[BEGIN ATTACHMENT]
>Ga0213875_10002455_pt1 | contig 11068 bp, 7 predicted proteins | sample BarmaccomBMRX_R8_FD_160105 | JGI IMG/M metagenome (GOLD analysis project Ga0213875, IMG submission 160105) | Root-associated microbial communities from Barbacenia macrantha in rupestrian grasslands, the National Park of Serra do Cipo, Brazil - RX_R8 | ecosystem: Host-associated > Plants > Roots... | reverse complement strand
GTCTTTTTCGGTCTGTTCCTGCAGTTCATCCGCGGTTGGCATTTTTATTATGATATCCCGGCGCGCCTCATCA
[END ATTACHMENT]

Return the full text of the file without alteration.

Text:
>Ga0213875_10002455_pt1 | contig 11068 bp, 7 predicted proteins | sample BarmaccomBMRX_R8_FD_160105 | JGI IMG/M metagenome (GOLD analysis project Ga0213875, IMG submission 160105) | Root-associated microbial communities from Barbacenia macrantha in rupestrian grasslands, the National Park of Serra do Cipo, Brazil - RX_R8 | ecosystem: Host-associated > Plants > Roots... | reverse complement strand
GTCTTTTTCGGTCTGTTCCTGCAGTTCATCCGCGGTTGGCATTTTTATTATGATATCCCGGCGCGCCTCATCA